Eric Rush was the inspiration behind New Zealand's last sevens World Cup triumph, 12 long years ago.
On Friday he provided a timely message as the men's and women's teams were unveiled for this month's prestigious tournament in Moscow, Russia.
In 2001, Rush was the captain when New Zealand won their first and only sevens World Cup. But it wasn't his playing or leadership ability that carried the Jonah Lomu-inspired side to victory.
Rush broke his leg on day one of the tournament in Argentina. After a stirring haka from the team, he departed home in a wheelchair.
"It was sad to see Rushy go," long-serving coach Sir Gordon Tietjens recalled. "There was no need for a team talk going through the knockout stages after we lost our captain. To us that was the winning of the tournament.
"The feeling of winning it was tremendous."
For a team that has won 11 World Series titles, New Zealand's drought between World Cup successes is a major source of frustration.
Naturally the pressures of a one-off tournament every four years presents unique challenges, but that hasn't stopped Tietjens' men claiming four consecutive Commonwealth Games gold medals.
Rush was typically comical yesterday as he told antidotes of former All Blacks second five-eighth John Schuster filling up his suitcase with hotel products, but his fleeting moment of seriousness carried a compelling memo.
"There is a time to front," Rush said. "That time is now."
That poignant message won't be lost on captain DJ Forbes, Tomasi Cama and Lote Raikabula - the three survivors from the last failed tilt at the title in 2009.
Fiji is the only team to win two World Cups. To emulate their feats Tietjens will need to extract everything he can from an experienced team lacking star power.
Blues wing Waisake Naholo is the only Super Rugby player - other than Crusaders wider squad member Kurt Baker - in the 12-man squad.
After a three-day training camp, Tietjens chose to omit Chiefs No 8 Fritz Lee and wing Patrick Osborne as their fitness levels weren't up to scratch.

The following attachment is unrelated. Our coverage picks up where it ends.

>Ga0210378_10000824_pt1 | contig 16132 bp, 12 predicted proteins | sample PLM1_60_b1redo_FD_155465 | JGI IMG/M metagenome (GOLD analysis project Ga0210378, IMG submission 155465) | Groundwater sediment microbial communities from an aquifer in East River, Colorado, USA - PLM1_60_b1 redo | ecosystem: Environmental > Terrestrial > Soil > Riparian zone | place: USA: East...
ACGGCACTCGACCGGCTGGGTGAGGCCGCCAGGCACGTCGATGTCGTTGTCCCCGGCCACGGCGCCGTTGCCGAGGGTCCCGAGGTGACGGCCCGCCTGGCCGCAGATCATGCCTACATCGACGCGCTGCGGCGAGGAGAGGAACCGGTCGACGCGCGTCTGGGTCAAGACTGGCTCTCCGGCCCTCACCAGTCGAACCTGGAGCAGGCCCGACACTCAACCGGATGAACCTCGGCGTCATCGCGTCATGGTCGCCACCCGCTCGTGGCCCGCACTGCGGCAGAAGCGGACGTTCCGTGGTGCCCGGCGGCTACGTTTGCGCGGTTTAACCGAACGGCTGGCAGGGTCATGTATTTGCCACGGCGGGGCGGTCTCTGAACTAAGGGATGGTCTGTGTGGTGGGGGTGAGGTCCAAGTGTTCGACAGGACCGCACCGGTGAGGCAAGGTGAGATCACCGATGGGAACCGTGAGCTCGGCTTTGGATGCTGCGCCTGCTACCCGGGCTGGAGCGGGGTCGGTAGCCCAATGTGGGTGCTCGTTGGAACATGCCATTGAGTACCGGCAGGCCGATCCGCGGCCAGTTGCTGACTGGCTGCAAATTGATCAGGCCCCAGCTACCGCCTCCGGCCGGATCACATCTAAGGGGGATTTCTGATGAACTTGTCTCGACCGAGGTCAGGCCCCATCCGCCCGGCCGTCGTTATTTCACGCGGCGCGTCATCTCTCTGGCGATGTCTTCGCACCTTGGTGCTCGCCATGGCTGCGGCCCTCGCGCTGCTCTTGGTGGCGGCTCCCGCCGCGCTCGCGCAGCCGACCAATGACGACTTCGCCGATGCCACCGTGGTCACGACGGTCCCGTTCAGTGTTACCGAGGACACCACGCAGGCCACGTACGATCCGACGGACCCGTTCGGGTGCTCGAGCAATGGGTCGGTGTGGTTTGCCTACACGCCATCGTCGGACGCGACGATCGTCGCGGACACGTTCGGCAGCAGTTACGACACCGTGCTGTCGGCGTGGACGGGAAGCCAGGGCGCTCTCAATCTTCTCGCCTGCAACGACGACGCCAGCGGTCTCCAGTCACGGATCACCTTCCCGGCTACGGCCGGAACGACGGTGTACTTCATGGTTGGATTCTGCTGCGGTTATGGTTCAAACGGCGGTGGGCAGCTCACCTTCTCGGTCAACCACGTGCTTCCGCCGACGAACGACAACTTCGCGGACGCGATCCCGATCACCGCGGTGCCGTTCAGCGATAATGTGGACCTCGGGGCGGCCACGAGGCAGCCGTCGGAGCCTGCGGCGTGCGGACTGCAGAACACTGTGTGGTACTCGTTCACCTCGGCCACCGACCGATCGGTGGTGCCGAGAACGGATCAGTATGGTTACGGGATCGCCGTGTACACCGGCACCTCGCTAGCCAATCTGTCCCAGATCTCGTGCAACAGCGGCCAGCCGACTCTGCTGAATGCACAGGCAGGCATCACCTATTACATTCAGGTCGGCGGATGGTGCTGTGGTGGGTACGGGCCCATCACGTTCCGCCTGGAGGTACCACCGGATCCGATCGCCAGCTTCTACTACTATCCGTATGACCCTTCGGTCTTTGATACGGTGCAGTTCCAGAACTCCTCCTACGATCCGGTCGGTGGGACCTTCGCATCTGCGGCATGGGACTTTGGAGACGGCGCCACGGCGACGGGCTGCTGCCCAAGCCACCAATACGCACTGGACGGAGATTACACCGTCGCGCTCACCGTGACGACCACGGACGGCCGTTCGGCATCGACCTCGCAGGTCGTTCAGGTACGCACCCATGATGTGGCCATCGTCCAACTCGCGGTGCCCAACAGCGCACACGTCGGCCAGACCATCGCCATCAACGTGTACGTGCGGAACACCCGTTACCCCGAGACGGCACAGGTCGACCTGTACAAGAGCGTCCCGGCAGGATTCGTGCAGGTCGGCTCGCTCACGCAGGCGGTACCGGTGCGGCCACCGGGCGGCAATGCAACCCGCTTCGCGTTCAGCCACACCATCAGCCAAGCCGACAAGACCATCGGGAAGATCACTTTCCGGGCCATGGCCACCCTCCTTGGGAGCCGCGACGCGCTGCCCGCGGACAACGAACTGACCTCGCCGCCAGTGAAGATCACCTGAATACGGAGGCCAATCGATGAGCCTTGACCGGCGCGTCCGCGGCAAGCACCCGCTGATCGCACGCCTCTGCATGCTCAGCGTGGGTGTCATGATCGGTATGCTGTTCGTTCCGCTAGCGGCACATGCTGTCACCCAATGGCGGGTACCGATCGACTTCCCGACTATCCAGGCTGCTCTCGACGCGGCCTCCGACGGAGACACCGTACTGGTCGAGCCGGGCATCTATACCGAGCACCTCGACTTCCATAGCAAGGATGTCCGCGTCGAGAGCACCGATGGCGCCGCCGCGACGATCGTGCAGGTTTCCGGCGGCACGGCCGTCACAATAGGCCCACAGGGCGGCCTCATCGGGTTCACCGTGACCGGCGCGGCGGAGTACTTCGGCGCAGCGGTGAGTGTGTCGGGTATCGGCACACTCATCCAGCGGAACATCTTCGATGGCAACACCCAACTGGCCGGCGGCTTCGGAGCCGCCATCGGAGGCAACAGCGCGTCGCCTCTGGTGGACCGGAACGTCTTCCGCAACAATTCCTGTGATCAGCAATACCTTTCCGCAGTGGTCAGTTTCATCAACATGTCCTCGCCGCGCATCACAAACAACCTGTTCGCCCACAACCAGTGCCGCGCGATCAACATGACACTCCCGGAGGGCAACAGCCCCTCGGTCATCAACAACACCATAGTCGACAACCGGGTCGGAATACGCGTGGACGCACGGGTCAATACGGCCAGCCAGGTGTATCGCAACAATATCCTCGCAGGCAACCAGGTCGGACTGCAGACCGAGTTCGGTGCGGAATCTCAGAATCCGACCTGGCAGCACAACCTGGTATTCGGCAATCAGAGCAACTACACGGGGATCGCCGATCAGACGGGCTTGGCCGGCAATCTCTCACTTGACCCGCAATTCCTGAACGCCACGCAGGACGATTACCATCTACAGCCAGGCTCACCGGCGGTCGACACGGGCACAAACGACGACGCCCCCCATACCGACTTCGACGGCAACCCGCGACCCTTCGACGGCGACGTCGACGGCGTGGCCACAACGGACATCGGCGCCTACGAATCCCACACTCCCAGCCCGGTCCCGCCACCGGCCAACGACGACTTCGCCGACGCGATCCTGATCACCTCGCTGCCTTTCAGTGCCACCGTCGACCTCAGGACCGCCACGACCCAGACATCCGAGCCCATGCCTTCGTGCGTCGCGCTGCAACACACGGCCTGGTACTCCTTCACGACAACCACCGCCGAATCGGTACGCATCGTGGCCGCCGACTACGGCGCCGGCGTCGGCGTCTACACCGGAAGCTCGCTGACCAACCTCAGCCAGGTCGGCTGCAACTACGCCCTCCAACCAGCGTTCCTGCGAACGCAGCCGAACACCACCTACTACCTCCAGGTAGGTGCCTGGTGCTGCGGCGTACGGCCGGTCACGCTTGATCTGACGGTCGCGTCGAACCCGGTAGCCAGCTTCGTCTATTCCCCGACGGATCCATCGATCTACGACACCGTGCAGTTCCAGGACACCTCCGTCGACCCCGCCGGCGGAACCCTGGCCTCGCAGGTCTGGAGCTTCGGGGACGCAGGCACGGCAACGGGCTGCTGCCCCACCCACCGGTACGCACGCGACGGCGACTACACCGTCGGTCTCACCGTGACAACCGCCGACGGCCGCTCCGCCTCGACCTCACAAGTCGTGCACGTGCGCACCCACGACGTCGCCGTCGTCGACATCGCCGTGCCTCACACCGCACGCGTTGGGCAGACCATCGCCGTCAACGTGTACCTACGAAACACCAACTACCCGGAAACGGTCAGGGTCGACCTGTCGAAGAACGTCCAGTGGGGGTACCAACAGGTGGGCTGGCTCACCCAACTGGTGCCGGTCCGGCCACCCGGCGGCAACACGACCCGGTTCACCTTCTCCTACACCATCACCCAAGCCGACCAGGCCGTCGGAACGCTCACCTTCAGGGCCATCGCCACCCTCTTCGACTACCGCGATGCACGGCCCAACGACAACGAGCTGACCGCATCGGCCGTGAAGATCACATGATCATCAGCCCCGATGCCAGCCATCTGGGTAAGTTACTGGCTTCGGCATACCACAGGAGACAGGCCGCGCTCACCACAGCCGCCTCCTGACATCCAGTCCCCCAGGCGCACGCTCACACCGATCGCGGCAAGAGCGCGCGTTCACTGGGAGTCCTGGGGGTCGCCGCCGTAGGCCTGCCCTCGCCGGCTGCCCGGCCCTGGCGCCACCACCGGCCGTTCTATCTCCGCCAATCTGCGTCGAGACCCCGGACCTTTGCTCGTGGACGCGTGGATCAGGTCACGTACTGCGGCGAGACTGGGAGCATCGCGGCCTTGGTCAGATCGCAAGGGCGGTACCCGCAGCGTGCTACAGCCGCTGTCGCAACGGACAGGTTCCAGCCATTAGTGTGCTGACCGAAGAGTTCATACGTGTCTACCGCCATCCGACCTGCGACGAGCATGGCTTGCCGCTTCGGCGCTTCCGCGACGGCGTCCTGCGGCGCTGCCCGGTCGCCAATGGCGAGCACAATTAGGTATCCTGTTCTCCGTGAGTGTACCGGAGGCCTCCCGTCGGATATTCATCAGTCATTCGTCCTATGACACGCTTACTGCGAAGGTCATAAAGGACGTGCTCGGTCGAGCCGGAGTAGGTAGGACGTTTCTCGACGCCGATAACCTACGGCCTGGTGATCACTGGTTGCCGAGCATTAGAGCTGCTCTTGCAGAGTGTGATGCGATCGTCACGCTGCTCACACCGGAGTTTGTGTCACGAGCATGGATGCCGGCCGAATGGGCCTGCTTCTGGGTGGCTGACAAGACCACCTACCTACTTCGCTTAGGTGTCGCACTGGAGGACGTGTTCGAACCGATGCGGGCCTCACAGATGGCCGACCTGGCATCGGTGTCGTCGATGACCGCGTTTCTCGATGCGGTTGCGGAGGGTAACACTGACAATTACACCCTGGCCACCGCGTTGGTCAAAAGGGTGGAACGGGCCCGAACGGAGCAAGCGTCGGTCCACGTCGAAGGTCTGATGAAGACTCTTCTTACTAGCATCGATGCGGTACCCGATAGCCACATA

After being sidelined for six weeks with foot and knee injuries Forbes needs to get through one final training camp to prove his fitness.
Waikato's Tim Mikkelson proved an able replacement in his absence but Forbes' experience will be crucial given the fickle nature of World Cups.
Outside his core veterans Tietjens will be looking to speedsters Gillies Kaka, David Raikuna, Bryce Heem and flanker Sam Dickson for spark. Scott Curry and Sherwin Stowers are also reliable figures.
Deep down, though, you couldn't blame the sevens guru for being slightly nostalgic about 2001. Back then he could call on the likes of Lomu, Mils Muliaina and Karl Te Nana.
Still, you won't ever hear him complain about access to players.
His expectations on these men are the same as what he demanded from those that have gone before.
No-one more than Tietjens wants to see this team accept Rush's plea.
"We'll treat every game as a final. We don't have a Jonah in this side but we've certainly got a very fit side," he said.
"If we play to our potential we can certainly go and win this World Cup."
Men's team: Kurt Baker, Tomasi Cama, Scott Curry, Sam Dickson, DJ Forbes, Bryce Heem, Gillies Kaka, Tim Mikkelson, Waisake Naholo, Lote Raikabula, David Raikuna, Sherwin Stowers.
Women's team: Kelly Brazier, Sarah Goss, Vaine Greig, Honey Hireme, Linda Itunu, Huriana Manuel, Kayla McAlister, Tyla Nathan-Wong, Alexis Tapsell, Selica Winiata, Renee Wickliffe, Portia Woodman.
Tournament: Runs from June 28-30
Final: Sunday, June 30
Quarter-finals: 9pm NZT
Pool: Georgia, Canada, USA
- Fairfax Media
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